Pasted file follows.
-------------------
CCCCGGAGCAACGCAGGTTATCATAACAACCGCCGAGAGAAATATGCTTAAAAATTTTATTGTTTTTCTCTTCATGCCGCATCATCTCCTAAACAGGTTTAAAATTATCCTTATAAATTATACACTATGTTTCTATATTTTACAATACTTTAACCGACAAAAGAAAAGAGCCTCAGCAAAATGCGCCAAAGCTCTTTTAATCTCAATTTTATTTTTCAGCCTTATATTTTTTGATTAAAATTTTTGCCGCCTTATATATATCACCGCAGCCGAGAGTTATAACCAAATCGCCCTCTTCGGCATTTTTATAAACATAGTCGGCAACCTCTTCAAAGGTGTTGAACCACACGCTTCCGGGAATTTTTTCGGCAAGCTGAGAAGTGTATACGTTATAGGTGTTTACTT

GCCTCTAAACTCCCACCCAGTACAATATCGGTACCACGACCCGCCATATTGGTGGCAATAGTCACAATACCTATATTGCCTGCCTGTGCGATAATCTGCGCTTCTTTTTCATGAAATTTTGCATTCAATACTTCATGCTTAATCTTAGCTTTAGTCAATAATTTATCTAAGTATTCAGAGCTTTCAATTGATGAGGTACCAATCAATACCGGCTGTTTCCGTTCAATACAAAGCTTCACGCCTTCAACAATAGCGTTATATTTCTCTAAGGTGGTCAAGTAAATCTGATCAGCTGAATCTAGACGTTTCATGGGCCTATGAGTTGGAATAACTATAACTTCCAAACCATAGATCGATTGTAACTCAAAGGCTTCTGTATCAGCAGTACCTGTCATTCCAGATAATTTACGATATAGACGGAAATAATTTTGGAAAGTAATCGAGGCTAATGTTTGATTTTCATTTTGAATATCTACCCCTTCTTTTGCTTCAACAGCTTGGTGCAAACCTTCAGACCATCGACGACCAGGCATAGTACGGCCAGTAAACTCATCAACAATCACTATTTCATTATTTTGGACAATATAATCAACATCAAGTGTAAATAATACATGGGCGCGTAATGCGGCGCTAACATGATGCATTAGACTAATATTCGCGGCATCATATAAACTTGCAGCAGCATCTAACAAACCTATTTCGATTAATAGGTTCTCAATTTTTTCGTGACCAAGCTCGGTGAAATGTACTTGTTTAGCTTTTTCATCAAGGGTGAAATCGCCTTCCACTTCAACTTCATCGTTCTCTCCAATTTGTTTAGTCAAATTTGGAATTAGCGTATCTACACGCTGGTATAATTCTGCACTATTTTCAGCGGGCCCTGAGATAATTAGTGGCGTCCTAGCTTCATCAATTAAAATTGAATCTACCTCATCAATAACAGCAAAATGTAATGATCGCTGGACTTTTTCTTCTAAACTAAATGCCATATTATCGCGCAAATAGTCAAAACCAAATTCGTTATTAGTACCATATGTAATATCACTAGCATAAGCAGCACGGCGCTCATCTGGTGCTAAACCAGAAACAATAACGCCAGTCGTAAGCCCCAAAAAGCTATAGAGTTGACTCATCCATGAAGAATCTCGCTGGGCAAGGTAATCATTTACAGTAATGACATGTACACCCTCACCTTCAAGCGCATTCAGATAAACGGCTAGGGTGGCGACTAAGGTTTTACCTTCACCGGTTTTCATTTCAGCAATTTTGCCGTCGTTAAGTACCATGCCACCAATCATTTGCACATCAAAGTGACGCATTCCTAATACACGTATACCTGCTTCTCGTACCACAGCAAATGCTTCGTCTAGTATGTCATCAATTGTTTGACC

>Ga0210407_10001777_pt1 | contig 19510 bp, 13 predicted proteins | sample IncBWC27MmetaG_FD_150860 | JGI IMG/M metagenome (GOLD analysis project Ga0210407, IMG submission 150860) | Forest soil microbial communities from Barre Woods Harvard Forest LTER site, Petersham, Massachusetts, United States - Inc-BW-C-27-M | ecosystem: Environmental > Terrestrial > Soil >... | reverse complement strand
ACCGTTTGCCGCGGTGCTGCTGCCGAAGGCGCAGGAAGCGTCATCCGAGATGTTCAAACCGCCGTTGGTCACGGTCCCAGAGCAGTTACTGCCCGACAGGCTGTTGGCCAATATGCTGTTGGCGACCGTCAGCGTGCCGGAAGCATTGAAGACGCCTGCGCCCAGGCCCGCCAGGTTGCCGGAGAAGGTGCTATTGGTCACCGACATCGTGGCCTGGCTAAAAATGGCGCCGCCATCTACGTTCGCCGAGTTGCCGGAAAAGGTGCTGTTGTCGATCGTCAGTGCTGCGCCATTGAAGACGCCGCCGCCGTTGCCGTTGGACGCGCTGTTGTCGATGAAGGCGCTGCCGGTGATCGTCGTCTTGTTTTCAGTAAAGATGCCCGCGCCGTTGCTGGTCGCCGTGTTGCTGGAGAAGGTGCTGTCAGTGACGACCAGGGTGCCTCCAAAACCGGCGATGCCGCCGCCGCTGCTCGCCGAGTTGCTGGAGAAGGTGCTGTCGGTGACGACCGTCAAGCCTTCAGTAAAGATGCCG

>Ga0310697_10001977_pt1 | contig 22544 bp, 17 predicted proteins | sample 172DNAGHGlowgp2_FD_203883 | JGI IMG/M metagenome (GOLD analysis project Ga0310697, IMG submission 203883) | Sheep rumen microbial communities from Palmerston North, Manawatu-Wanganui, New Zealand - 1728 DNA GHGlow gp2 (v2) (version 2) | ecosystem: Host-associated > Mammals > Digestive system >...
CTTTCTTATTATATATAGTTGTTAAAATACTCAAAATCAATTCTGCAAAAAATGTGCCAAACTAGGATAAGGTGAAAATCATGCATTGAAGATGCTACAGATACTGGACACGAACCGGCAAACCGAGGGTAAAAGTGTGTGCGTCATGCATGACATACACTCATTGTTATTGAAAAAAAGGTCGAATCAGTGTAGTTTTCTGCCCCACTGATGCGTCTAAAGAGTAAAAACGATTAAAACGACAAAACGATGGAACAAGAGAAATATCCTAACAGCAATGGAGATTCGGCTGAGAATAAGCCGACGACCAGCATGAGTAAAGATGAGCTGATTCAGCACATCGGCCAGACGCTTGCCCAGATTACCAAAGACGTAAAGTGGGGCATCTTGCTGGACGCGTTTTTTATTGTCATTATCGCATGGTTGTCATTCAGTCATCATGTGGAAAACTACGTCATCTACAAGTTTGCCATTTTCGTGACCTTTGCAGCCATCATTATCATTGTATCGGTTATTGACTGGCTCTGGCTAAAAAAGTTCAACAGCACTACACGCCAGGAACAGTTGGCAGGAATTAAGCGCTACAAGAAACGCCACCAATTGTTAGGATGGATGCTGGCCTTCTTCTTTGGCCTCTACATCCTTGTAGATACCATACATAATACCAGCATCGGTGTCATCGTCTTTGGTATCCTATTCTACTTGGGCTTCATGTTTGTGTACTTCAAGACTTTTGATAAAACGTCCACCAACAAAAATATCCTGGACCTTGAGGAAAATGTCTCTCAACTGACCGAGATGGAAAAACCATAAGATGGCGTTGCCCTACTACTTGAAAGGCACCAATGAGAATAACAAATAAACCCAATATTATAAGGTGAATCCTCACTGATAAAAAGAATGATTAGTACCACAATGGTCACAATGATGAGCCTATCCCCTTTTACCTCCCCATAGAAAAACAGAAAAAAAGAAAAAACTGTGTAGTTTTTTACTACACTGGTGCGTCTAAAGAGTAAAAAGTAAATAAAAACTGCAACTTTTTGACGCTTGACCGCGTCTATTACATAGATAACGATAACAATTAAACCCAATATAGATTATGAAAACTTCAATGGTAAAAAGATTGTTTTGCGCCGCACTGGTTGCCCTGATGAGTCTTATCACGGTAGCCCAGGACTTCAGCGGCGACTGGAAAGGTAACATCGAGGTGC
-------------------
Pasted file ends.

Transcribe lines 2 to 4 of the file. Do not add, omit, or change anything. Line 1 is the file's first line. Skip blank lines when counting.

GCCTCTAAACTCCCACCCAGTACAATATCGGTACCACGACCCGCCATATTGGTGGCAATAGTCACAATACCTATATTGCCTGCCTGTGCGATAATCTGCGCTTCTTTTTCATGAAATTTTGCATTCAATACTTCATGCTTAATCTTAGCTTTAGTCAATAATTTATCTAAGTATTCAGAGCTTTCAATTGATGAGGTACCAATCAATACCGGCTGTTTCCGTTCAATACAAAGCTTCACGCCTTCAACAATAGCGTTATATTTCTCTAAGGTGGTCAAGTAAATCTGATCAGCTGAATCTAGACGTTTCATGGGCCTATGAGTTGGAATAACTATAACTTCCAAACCATAGATCGATTGTAACTCAAAGGCTTCTGTATCAGCAGTACCTGTCATTCCAGATAATTTACGATATAGACGGAAATAATTTTGGAAAGTAATCGAGGCTAATGTTTGATTTTCATTTTGAATATCTACCCCTTCTTTTGCTTCAACAGCTTGGTGCAAACCTTCAGACCATCGACGACCAGGCATAGTACGGCCAGTAAACTCATCAACAATCACTATTTCATTATTTTGGACAATATAATCAACATCAAGTGTAAATAATACATGGGCGCGTAATGCGGCGCTAACATGATGCATTAGACTAATATTCGCGGCATCATATAAACTTGCAGCAGCATCTAACAAACCTATTTCGATTAATAGGTTCTCAATTTTTTCGTGACCAAGCTCGGTGAAATGTACTTGTTTAGCTTTTTCATCAAGGGTGAAATCGCCTTCCACTTCAACTTCATCGTTCTCTCCAATTTGTTTAGTCAAATTTGGAATTAGCGTATCTACACGCTGGTATAATTCTGCACTATTTTCAGCGGGCCCTGAGATAATTAGTGGCGTCCTAGCTTCATCAATTAAAATTGAATCTACCTCATCAATAACAGCAAAATGTAATGATCGCTGGACTTTTTCTTCTAAACTAAATGCCATATTATCGCGCAAATAGTCAAAACCAAATTCGTTATTAGTACCATATGTAATATCACTAGCATAAGCAGCACGGCGCTCATCTGGTGCTAAACCAGAAACAATAACGCCAGTCGTAAGCCCCAAAAAGCTATAGAGTTGACTCATCCATGAAGAATCTCGCTGGGCAAGGTAATCATTTACAGTAATGACATGTACACCCTCACCTTCAAGCGCATTCAGATAAACGGCTAGGGTGGCGACTAAGGTTTTACCTTCACCGGTTTTCATTTCAGCAATTTTGCCGTCGTTAAGTACCATGCCACCAATCATTTGCACATCAAAGTGACGCATTCCTAATACACGTATACCTGCTTCTCGTACCACAGCAAATGCTTCGTCTAGTATGTCATCAATTGTTTGACC

>Ga0210407_10001777_pt1 | contig 19510 bp, 13 predicted proteins | sample IncBWC27MmetaG_FD_150860 | JGI IMG/M metagenome (GOLD analysis project Ga0210407, IMG submission 150860) | Forest soil microbial communities from Barre Woods Harvard Forest LTER site, Petersham, Massachusetts, United States - Inc-BW-C-27-M | ecosystem: Environmental > Terrestrial > Soil >... | reverse complement strand
ACCGTTTGCCGCGGTGCTGCTGCCGAAGGCGCAGGAAGCGTCATCCGAGATGTTCAAACCGCCGTTGGTCACGGTCCCAGAGCAGTTACTGCCCGACAGGCTGTTGGCCAATATGCTGTTGGCGACCGTCAGCGTGCCGGAAGCATTGAAGACGCCTGCGCCCAGGCCCGCCAGGTTGCCGGAGAAGGTGCTATTGGTCACCGACATCGTGGCCTGGCTAAAAATGGCGCCGCCATCTACGTTCGCCGAGTTGCCGGAAAAGGTGCTGTTGTCGATCGTCAGTGCTGCGCCATTGAAGACGCCGCCGCCGTTGCCGTTGGACGCGCTGTTGTCGATGAAGGCGCTGCCGGTGATCGTCGTCTTGTTTTCAGTAAAGATGCCCGCGCCGTTGCTGGTCGCCGTGTTGCTGGAGAAGGTGCTGTCAGTGACGACCAGGGTGCCTCCAAAACCGGCGATGCCGCCGCCGCTGCTCGCCGAGTTGCTGGAGAAGGTGCTGTCGGTGACGACCGTCAAGCCTTCAGTAAAGATGCCG